127
127

THE PROPERTY OF A LADY

Attributed to William Larkin
PORTRAIT OF A LADY, HALF-LENGTH, WEARING AN ELABORATELY EMBROIDERED WAISTCOAT WITH RED AND YELLOW RIBBONS, LACE COLLAR AND LACE CAP, HOLDING A PRAYER BOOK
Estimate
40,00060,000
LOT SOLD. 150,000 GBP
JUMP TO LOT
127

THE PROPERTY OF A LADY

Attributed to William Larkin
PORTRAIT OF A LADY, HALF-LENGTH, WEARING AN ELABORATELY EMBROIDERED WAISTCOAT WITH RED AND YELLOW RIBBONS, LACE COLLAR AND LACE CAP, HOLDING A PRAYER BOOK
Estimate
40,00060,000
LOT SOLD. 150,000 GBP
JUMP TO LOT

Details & Cataloguing

Old Masters Day Sale

|
London

Attributed to William Larkin
ACTIVE LONDON 1580 - 1619
PORTRAIT OF A LADY, HALF-LENGTH, WEARING AN ELABORATELY EMBROIDERED WAISTCOAT WITH RED AND YELLOW RIBBONS, LACE COLLAR AND LACE CAP, HOLDING A PRAYER BOOK

Provenance

With Peter Wengraf, The Arcade Gallery, London;
From whom purchased in 1948 by the late husband of the present owner.

Catalogue Note

This lady wears black jet bead earrings, looped and tied with black ribbon bows, designed to add emphasis to the shape of the sitter's face, in contrast to her skin tone and the white of her elaborate lace collar. The collar itself is a type of horizontal standing band, supported on a supportasse, of a type that was particularly fashionable from 1612. The punto in aria lace contains floral and decorative motifs of birds, flowers and crowns, interspersed with unusual and distinctive silhouettes of dancing figures.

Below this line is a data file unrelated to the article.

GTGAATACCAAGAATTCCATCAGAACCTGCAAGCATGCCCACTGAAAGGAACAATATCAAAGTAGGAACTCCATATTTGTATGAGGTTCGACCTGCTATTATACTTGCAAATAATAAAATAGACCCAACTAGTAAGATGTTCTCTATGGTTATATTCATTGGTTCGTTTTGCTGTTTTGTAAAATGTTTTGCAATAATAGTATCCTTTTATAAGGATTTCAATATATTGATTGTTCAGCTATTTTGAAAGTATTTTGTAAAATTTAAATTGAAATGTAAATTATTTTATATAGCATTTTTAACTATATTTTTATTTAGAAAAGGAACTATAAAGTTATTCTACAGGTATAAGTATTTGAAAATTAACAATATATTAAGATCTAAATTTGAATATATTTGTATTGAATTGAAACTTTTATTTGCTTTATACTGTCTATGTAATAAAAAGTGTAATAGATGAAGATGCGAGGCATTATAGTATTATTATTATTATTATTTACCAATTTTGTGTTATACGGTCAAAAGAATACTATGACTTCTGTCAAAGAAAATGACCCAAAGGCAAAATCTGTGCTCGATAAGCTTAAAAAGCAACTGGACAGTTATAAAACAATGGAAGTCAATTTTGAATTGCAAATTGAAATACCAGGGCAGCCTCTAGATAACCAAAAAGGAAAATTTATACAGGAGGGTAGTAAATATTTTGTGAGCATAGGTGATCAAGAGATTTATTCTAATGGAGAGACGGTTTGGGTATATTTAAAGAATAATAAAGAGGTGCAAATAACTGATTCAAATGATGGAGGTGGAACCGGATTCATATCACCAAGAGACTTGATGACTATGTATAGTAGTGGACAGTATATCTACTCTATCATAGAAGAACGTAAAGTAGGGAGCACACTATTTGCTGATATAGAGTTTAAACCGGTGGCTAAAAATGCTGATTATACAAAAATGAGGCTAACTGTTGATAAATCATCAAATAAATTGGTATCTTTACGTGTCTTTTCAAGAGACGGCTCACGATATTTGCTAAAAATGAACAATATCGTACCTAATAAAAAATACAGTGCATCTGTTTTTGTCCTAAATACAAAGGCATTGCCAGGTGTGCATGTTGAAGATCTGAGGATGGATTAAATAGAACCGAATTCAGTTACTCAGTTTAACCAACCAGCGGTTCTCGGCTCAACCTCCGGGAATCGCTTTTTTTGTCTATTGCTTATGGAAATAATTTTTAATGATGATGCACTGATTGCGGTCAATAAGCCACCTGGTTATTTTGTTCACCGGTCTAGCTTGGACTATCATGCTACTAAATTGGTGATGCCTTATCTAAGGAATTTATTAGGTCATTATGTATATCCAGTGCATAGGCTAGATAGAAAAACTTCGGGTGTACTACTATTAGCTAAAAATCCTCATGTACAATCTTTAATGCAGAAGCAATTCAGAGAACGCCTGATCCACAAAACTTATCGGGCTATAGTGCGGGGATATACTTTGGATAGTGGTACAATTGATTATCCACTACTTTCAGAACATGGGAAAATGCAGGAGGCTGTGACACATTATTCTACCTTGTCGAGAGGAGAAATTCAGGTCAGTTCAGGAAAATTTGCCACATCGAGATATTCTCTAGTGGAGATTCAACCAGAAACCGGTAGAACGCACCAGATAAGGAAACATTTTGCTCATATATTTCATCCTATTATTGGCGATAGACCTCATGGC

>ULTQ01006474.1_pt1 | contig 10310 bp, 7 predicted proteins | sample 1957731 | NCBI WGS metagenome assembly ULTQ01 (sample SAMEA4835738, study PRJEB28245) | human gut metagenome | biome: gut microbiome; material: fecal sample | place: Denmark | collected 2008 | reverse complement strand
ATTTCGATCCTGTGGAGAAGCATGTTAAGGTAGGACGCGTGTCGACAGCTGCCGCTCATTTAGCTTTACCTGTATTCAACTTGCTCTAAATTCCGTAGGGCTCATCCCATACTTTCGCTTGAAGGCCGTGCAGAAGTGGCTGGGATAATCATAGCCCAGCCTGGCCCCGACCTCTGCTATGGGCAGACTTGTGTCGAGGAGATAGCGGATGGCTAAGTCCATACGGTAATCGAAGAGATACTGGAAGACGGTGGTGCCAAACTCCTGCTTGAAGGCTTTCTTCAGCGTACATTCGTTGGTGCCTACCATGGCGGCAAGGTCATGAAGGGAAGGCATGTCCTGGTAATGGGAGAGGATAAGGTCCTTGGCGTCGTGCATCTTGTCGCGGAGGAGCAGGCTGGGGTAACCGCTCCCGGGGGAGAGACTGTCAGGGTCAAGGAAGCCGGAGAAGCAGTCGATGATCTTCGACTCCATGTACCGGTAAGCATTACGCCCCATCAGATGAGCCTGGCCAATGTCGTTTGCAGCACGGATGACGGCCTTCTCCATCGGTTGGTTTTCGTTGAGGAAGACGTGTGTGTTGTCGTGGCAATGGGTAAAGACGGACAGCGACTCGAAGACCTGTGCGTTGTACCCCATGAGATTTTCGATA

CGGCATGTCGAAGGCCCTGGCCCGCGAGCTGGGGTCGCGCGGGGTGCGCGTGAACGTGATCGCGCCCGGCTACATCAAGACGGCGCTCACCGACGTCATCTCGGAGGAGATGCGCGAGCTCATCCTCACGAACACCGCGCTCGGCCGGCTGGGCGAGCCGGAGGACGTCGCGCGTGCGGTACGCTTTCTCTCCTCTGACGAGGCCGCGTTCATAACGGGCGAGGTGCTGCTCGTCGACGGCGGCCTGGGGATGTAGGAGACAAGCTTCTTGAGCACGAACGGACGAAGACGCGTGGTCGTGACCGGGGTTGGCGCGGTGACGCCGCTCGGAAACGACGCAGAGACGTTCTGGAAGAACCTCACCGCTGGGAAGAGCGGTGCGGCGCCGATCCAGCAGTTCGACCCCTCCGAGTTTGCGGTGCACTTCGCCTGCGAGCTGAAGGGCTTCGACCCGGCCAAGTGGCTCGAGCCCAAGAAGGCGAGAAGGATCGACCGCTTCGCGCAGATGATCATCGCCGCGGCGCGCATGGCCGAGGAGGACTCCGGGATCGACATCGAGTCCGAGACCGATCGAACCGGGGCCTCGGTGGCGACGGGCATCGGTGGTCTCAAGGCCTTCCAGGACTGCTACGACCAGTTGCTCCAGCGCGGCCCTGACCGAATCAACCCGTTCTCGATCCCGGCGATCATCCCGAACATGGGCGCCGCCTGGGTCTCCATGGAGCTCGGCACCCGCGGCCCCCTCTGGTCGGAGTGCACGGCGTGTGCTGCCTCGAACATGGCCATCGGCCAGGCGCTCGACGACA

The sitter's elaborately decorated waistcoat is embellished with flowers and strawberries, the colours of which are picked up by the red and yellow ribbons which fasten it at the front.1 The artist has used tiny diagonal strokes of yellow to suggest the gold braid of the branches, achieved in reality by a complicated double plaited braid stitch using silver-gilt filé. It is also clear from this portrait how the embroidery was used to disguise the straight seam lines of the sleeves. Over this the lady wears a gown with blackwork embroidery and scalloped edges, trimmed with spangles – an early form of sequins, which were cut from sheets of gold or silver-gilt, often punched through off-centre so they would hang at angles and catch the light.

1 An extant example of such a garment, richly embroidered, complete with ribbons and remarkably well-preserved, is in the Fashion Museum, Bath, inv. no. BATMC 1.13.132; see A. Reynolds, In Fine Style. The art of Tudor and Stuart fashion, London 2013, pp. 164–68, reproduced in colour.

Old Masters Day Sale

|
London